We’re Finally Talking about Behavioral Health

By Frank Cornelia, MS, LPC, Associate Director of Policy and Government Affairs, Colorado Behavioral Healthcare Council

Lately, it seems like everywhere you turn in health care people are talking about the importance of behavioral health. “We need to connect the head to the body”, goes the oft repeated phrase. But it wasn’t so long ago that conversations about behavioral health occurred separately from the rest of health care. Behavioral health and physical health professionals rarely interacted and delivery systems were fragmented. Payment was siloed and oversight occurred in separate government departments. In fact, about the only constant in all this was the patient, who was required to navigate these complex systems without much assistance or care coordination.

Of course, we shouldn’t fool ourselves into thinking these problems have been solved. We still have a long way to go. But there is hope. Driven by the Affordable Care Act and the need to contain rising costs, the transformation of our health care system to integrate behavioral health is no longer a vague concept looming on the horizon – it is happening dramatically across the country and in our state right now.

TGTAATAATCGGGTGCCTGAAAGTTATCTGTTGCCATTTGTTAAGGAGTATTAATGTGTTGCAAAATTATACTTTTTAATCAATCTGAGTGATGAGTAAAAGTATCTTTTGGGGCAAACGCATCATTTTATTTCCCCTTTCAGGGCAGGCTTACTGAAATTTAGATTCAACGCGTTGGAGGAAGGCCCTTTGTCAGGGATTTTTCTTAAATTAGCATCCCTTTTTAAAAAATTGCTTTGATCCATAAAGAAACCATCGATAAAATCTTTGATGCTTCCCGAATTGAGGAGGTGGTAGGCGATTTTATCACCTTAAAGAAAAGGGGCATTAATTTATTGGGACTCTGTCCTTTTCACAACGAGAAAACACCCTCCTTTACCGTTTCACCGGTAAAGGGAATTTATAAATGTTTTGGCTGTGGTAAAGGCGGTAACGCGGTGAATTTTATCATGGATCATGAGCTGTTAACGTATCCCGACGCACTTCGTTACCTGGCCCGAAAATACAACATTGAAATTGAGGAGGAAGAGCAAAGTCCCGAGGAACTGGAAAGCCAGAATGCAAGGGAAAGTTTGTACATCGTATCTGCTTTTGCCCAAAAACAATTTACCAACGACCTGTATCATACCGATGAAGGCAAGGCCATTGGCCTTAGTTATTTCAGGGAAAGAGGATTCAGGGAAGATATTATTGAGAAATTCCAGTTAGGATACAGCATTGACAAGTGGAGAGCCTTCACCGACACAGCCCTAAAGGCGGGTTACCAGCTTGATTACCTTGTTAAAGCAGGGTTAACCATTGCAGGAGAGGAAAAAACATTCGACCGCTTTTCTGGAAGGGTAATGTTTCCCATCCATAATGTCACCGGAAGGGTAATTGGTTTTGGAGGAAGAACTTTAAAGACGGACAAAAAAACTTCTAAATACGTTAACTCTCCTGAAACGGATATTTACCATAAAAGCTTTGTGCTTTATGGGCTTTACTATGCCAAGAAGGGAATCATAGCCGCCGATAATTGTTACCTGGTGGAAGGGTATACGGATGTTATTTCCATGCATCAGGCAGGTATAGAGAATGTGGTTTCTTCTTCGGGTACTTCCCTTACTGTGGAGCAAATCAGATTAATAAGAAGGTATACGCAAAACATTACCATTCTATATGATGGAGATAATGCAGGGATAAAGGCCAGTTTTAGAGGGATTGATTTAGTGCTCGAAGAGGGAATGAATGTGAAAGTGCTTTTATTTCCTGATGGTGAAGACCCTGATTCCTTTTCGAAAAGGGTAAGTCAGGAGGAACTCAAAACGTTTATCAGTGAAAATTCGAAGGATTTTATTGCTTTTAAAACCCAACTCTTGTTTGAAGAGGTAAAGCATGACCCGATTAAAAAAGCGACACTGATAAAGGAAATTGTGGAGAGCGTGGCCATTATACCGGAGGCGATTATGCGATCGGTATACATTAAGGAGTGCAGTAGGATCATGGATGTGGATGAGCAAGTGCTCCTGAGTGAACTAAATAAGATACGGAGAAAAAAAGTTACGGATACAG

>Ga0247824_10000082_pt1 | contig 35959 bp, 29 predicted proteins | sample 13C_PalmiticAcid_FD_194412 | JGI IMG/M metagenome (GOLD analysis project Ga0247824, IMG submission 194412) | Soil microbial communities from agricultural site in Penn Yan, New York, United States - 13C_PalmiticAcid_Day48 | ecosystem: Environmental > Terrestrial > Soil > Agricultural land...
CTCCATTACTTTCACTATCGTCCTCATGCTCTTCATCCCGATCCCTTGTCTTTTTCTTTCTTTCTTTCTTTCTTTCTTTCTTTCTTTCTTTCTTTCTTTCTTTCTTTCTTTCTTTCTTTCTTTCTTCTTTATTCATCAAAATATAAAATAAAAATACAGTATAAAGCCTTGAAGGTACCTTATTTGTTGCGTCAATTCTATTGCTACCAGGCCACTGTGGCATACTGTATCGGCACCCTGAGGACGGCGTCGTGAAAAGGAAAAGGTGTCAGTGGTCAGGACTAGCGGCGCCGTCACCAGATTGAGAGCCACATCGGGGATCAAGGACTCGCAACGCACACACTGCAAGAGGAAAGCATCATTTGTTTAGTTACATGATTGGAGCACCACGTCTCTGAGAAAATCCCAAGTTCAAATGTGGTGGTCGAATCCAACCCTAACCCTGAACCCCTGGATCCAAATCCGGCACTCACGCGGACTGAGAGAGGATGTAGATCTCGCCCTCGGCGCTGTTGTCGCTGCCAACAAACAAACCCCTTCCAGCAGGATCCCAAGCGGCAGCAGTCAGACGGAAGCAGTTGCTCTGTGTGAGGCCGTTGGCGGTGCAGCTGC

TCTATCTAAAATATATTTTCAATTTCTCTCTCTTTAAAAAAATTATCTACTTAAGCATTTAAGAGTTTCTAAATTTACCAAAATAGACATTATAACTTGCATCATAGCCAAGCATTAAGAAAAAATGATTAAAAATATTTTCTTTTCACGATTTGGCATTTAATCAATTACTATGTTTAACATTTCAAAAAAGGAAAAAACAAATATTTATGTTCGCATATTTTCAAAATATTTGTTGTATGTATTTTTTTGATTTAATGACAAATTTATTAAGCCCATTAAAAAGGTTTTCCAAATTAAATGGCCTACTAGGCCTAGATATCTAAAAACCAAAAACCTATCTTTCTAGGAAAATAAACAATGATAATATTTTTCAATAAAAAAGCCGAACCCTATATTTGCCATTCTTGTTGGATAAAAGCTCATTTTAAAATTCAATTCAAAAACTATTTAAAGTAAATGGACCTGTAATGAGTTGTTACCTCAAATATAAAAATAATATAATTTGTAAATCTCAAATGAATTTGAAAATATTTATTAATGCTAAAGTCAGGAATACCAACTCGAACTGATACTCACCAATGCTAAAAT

Here at the Colorado Behavioral Healthcare Council (CBHC), we have been having this transformation conversation for nearly a decade now. (And it hasn’t been all talk – our members have been steadily building an extensive network of integrated care locations across the state.) In part due to the vision shared by the leaders at CBHC, Colorado is at the forefront of this historic transformation. With efforts such as the Comprehensive Primary Care Initiative, the State Innovation Model award, Colorado Medicaid’s next phase of the Accountable Care Collaborative, and potentially more to come, the health care delivery landscape in Colorado is poised to undergo a sea change that we haven’t seen in nearly a half-century.

We have a relatively small team here at CBHC. As you can imagine we have to be selective about the opportunities we take on. But when we were invited join the other Operating Partners at Healthy Transitions Colorado (HTC) it didn’t take us long to realize that we needed be a part of the conversation. With our increased involvement, we are eager to share the work of our members, the value of addressing behavioral health, and the role that specific behavioral health issues play in care coordination, successful care transitions, and hospital readmissions. On behalf of CBHC and our member organizations, we are excited to be an active part of this effort and we look forward to contributing to the continued success of Healthy Transitions Colorado.